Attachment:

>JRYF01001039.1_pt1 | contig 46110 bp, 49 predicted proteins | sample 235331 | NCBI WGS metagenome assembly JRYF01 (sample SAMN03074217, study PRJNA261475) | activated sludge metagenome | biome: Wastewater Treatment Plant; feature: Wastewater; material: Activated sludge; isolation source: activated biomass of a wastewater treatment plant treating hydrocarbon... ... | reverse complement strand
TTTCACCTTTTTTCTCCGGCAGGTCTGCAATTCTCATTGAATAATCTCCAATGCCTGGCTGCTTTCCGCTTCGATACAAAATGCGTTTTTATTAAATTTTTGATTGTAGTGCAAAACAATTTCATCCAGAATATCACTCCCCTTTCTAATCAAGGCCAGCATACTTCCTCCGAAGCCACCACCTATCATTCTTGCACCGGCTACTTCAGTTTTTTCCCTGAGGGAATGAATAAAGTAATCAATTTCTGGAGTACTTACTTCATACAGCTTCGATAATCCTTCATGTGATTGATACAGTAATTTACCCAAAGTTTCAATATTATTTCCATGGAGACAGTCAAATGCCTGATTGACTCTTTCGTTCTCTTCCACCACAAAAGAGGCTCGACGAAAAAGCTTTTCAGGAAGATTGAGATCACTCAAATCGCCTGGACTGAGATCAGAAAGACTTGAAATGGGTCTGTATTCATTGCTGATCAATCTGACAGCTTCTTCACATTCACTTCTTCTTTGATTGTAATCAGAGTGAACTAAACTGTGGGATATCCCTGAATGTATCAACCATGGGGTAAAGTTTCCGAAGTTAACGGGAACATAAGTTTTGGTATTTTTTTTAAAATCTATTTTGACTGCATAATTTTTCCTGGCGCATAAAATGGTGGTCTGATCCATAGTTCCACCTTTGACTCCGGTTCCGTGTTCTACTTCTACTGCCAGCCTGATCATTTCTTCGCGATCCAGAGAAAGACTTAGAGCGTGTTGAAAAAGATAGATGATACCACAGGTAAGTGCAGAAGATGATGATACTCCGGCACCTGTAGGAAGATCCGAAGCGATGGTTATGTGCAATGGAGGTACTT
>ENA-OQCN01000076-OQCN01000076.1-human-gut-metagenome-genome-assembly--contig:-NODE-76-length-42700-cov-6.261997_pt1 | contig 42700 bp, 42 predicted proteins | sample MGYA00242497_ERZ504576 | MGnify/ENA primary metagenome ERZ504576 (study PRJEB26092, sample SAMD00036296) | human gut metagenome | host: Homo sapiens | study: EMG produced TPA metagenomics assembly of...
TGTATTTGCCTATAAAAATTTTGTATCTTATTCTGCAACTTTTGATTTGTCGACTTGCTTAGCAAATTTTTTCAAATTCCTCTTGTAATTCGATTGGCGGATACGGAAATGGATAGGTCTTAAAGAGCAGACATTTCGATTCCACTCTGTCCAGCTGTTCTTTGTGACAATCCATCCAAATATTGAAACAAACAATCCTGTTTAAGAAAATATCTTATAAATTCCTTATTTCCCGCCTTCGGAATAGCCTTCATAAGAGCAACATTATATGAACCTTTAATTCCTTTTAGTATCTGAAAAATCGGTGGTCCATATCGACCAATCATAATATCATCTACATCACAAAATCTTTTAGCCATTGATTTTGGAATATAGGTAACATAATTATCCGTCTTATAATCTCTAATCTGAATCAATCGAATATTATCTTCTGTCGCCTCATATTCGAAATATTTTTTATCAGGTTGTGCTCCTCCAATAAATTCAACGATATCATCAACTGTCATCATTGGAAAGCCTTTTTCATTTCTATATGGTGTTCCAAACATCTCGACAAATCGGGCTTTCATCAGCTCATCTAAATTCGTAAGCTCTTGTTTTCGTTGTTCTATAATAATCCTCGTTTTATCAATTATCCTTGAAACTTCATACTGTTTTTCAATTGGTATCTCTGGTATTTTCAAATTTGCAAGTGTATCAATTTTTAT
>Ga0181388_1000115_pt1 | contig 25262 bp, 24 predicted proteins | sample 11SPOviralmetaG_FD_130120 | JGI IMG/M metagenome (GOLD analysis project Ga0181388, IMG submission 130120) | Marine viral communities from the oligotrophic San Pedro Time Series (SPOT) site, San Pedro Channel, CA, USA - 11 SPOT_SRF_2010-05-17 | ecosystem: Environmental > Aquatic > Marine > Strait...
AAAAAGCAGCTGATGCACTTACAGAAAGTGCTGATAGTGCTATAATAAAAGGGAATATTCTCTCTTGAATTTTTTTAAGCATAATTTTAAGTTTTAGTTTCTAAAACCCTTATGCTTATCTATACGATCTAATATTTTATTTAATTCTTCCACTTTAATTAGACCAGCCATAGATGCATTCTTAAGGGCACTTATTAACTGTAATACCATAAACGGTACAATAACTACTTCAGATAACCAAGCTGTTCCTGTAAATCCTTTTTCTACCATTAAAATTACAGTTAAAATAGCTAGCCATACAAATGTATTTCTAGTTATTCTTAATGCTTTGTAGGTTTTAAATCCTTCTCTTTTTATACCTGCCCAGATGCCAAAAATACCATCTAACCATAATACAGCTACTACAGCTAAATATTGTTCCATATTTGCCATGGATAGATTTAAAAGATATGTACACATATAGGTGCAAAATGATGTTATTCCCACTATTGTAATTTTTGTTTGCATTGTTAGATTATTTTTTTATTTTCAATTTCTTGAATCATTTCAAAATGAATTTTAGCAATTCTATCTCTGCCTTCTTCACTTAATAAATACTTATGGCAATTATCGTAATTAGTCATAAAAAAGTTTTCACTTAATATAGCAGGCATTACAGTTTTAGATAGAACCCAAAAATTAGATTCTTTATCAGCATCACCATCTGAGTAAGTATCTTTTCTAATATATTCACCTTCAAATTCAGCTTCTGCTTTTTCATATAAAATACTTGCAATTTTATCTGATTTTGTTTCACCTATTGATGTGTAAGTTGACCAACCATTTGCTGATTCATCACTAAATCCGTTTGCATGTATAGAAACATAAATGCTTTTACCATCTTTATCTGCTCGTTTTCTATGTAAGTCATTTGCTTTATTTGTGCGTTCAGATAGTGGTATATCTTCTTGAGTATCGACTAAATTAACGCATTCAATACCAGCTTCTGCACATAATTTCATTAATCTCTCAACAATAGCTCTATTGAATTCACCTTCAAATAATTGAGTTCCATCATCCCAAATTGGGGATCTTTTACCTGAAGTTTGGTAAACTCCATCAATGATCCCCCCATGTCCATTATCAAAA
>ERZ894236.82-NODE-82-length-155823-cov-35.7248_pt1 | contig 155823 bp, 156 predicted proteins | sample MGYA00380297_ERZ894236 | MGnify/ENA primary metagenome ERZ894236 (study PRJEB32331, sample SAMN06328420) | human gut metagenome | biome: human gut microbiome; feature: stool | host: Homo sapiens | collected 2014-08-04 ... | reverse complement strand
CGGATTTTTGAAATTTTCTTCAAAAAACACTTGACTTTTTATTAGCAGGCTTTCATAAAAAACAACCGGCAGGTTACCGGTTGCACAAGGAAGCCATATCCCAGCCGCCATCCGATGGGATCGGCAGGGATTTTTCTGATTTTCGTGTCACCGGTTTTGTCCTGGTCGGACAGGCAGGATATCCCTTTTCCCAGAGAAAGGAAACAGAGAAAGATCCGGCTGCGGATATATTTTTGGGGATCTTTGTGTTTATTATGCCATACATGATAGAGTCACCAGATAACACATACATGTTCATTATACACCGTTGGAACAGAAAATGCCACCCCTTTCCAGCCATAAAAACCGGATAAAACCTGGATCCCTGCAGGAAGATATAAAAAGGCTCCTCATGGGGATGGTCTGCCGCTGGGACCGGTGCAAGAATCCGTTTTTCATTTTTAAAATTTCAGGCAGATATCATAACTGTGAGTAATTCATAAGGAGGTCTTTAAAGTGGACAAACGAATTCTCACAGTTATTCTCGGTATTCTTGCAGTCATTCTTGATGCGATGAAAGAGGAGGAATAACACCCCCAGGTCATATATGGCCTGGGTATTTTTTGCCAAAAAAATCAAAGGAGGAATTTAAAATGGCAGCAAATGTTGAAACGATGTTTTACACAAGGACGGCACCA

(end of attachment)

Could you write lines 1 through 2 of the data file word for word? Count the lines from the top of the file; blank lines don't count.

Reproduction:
>JRYF01001039.1_pt1 | contig 46110 bp, 49 predicted proteins | sample 235331 | NCBI WGS metagenome assembly JRYF01 (sample SAMN03074217, study PRJNA261475) | activated sludge metagenome | biome: Wastewater Treatment Plant; feature: Wastewater; material: Activated sludge; isolation source: activated biomass of a wastewater treatment plant treating hydrocarbon... ... | reverse complement strand
TTTCACCTTTTTTCTCCGGCAGGTCTGCAATTCTCATTGAATAATCTCCAATGCCTGGCTGCTTTCCGCTTCGATACAAAATGCGTTTTTATTAAATTTTTGATTGTAGTGCAAAACAATTTCATCCAGAATATCACTCCCCTTTCTAATCAAGGCCAGCATACTTCCTCCGAAGCCACCACCTATCATTCTTGCACCGGCTACTTCAGTTTTTTCCCTGAGGGAATGAATAAAGTAATCAATTTCTGGAGTACTTACTTCATACAGCTTCGATAATCCTTCATGTGATTGATACAGTAATTTACCCAAAGTTTCAATATTATTTCCATGGAGACAGTCAAATGCCTGATTGACTCTTTCGTTCTCTTCCACCACAAAAGAGGCTCGACGAAAAAGCTTTTCAGGAAGATTGAGATCACTCAAATCGCCTGGACTGAGATCAGAAAGACTTGAAATGGGTCTGTATTCATTGCTGATCAATCTGACAGCTTCTTCACATTCACTTCTTCTTTGATTGTAATCAGAGTGAACTAAACTGTGGGATATCCCTGAATGTATCAACCATGGGGTAAAGTTTCCGAAGTTAACGGGAACATAAGTTTTGGTATTTTTTTTAAAATCTATTTTGACTGCATAATTTTTCCTGGCGCATAAAATGGTGGTCTGATCCATAGTTCCACCTTTGACTCCGGTTCCGTGTTCTACTTCTACTGCCAGCCTGATCATTTCTTCGCGATCCAGAGAAAGACTTAGAGCGTGTTGAAAAAGATAGATGATACCACAGGTAAGTGCAGAAGATGATGATACTCCGGCACCTGTAGGAAGATCCGAAGCGATGGTTATGTGCAATGGAGGTACTT